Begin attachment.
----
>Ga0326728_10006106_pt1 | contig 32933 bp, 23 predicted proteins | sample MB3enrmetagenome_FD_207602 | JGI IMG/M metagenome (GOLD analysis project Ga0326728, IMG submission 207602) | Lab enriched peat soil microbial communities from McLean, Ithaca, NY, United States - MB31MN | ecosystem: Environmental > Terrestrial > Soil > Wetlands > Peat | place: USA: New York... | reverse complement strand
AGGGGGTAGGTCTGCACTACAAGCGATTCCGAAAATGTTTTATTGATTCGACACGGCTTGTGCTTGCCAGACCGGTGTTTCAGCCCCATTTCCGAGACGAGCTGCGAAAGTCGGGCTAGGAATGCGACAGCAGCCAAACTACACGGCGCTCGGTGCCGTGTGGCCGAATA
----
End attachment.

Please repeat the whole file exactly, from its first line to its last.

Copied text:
>Ga0326728_10006106_pt1 | contig 32933 bp, 23 predicted proteins | sample MB3enrmetagenome_FD_207602 | JGI IMG/M metagenome (GOLD analysis project Ga0326728, IMG submission 207602) | Lab enriched peat soil microbial communities from McLean, Ithaca, NY, United States - MB31MN | ecosystem: Environmental > Terrestrial > Soil > Wetlands > Peat | place: USA: New York... | reverse complement strand
AGGGGGTAGGTCTGCACTACAAGCGATTCCGAAAATGTTTTATTGATTCGACACGGCTTGTGCTTGCCAGACCGGTGTTTCAGCCCCATTTCCGAGACGAGCTGCGAAAGTCGGGCTAGGAATGCGACAGCAGCCAAACTACACGGCGCTCGGTGCCGTGTGGCCGAATA